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  n November 2014, Christ's Hospital kindly gave me two seperate five foot lengths of  original blank fieeze and two original finials to place each side of the clock - this has not only allowed me to re-unite the clock with some of it's original surroundings - but when in place - will also allow me to virtually replicate the clock's appearence of how it originally looked in the Hertford Dining Hall - keeping it's fabulous historical background alive!

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Acknowledgments

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hope that you find the above interesting!

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omments are most welcome, please Contact  Lee Borrett

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Colour photo of 1985 shows the clock top frieze moulding matches the  London frieze

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The Clock - Life after Christ's Hospital

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Written in pencil 

The word 'sell ' can be clearly seen next to the clock's listing

Extracts from a listing that was prepared - showing items which were at Christ's Hospital, Hertford in 1984. The Wilcox clock and measurements are listed. 

Acknowledgements

Savage Hood

ichard Savage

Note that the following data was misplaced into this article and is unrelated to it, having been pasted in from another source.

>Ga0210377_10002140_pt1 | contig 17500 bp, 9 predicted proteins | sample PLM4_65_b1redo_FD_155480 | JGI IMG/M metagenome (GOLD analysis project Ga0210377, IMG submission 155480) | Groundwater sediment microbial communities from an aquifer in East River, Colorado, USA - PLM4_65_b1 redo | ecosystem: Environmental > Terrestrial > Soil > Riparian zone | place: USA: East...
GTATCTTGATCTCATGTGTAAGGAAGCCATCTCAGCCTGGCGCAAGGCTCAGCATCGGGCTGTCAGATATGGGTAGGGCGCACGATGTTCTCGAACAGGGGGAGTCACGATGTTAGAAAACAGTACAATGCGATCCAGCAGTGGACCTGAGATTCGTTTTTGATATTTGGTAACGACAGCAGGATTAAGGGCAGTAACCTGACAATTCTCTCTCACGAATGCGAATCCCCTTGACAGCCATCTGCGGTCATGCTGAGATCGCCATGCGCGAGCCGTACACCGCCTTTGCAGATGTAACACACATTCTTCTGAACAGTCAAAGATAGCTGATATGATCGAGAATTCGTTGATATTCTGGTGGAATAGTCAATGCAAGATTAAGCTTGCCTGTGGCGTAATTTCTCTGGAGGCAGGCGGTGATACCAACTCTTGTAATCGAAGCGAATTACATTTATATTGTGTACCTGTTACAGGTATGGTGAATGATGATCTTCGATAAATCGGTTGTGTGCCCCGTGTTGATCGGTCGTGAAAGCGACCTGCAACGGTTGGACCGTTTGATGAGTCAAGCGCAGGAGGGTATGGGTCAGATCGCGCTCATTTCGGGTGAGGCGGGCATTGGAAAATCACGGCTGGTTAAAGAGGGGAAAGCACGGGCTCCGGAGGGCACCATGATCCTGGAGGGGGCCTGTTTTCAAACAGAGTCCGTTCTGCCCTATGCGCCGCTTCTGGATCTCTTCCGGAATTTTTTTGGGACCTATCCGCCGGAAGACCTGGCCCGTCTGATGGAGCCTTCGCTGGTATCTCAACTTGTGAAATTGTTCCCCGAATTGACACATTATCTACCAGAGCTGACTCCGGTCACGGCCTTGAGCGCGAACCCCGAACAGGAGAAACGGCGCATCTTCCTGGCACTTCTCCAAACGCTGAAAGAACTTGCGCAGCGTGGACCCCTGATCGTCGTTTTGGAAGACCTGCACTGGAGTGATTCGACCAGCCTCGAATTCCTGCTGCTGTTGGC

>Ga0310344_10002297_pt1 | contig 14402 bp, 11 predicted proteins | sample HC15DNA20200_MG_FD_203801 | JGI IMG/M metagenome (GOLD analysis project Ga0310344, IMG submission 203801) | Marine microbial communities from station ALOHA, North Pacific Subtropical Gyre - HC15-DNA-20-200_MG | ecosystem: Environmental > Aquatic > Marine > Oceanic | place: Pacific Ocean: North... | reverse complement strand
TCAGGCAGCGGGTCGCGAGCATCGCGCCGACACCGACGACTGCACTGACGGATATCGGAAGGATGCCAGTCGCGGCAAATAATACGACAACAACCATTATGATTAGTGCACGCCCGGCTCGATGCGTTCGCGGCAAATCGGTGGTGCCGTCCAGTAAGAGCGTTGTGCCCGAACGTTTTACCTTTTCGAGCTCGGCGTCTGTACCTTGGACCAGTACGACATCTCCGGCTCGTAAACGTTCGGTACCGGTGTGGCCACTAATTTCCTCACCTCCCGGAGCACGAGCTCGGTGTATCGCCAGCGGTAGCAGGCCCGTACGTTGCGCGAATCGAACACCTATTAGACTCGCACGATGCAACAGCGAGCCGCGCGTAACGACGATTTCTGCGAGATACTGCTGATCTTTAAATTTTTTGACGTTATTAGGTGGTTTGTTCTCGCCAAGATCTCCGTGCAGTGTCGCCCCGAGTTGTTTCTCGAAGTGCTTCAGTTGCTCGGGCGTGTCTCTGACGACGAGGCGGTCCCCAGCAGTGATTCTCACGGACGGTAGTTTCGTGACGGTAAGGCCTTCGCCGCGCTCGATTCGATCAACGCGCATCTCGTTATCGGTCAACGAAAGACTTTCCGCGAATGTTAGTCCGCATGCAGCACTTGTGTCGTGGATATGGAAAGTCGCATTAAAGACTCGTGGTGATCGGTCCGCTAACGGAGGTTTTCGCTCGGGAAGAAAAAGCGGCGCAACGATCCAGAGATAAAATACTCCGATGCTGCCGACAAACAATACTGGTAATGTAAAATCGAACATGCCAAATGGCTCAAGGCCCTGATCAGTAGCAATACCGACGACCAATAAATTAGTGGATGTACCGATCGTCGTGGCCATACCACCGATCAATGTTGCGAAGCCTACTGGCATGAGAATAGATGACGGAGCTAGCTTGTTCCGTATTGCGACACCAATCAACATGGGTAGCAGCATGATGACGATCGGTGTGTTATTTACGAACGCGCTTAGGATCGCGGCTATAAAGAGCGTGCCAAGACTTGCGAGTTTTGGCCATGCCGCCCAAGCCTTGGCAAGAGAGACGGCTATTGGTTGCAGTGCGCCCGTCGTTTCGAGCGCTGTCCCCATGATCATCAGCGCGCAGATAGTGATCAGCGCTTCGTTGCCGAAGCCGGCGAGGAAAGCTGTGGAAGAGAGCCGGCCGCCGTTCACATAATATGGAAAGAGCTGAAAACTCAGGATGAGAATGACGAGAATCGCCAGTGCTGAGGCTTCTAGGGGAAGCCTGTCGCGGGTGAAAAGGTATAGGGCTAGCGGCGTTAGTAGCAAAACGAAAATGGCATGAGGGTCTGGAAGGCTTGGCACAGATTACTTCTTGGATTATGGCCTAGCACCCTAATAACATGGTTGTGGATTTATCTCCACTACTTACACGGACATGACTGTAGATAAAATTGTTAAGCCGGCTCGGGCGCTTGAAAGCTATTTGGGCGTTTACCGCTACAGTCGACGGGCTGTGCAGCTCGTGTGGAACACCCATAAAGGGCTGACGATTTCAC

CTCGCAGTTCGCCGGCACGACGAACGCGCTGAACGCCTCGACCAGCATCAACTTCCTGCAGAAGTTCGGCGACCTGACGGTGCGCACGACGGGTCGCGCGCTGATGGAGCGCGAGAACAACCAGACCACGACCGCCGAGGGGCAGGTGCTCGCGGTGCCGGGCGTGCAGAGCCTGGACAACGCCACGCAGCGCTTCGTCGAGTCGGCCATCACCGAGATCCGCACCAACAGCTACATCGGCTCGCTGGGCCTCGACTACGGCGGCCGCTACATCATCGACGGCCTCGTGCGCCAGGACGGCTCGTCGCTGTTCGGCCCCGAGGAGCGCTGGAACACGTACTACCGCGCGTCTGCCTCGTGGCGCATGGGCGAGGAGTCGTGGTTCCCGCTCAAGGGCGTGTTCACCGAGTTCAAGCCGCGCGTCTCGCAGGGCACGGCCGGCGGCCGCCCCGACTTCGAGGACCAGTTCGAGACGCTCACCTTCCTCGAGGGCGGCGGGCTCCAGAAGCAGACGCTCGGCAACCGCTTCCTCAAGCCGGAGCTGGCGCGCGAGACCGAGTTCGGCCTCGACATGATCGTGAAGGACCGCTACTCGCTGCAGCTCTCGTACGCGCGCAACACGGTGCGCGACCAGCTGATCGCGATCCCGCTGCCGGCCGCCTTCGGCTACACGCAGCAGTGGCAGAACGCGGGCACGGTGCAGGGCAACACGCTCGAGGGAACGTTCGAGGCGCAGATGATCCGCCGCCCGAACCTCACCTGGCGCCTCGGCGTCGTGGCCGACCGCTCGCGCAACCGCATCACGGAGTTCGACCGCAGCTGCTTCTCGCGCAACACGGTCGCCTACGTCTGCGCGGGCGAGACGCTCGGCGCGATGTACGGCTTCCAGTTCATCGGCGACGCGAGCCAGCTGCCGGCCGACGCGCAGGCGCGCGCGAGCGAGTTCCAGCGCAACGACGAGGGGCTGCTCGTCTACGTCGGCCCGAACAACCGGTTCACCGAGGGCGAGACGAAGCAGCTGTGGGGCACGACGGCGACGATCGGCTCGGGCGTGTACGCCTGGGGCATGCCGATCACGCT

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   he 10inch solid brass dial has cherub head spandrels, attached meeting arrow heads with 'C' scrolls for half hour markers and retains its superb original single iron hand. A rare feature used by Savage on this clock is that he signed the chapter ring 'R Savage of Salop'. The inclusion of the word 'of ' from a 17th century clockmaker normally points to a clockmakers earliest period of working and although I have seen more than a few of Richard Savages clocks with 'de' in his signatures (meaning 'of') - the clock illustrated here is the only example that I have seen so far - signed 'of '. Another very rare feature used by Savage here is that amazingly the dial has been made from two separate pieces of waste brass or off cuts from other dials etc. Richard Savage began making this dial by joining the two separate pieces together but he has not hammered out the castellated join enough on the front side - so that even after he has matted it - one can still see the join when you look at the front of the dial. Maybe he was just being sparing with brass, perhaps short (temporarily) of brass, or of money, or had a customer willing to accept less than perfect if he got a cheaper clock. However having now studied many of Richard Savage dials - it is clear that they are all high quality one piece dials and in my opinion Savage would not have been using the long winded and time consuming method of castellated dials together - resulting in seeing the unsightly join on front of dial - after having gained several years experience in making clocks - unless the example illustrated here could possibly be a very early example by Savage dating from the c1680s during his early period and at a time that money was very tight for him and before he had built up a good reputation. Apart from the early form of signing and the castellated join mentioned above - the dial is typical Richard Savage - (a) It has Savages unique way of fixing the dial to movement by the upper iron L shaped bracket which is riveted to dial and then fixes on top of iron top plate of movement by a screw and pin - (b) and a lower dial lug is pinned through lower movement - exactly same features and locations as others I have owned and seen by him.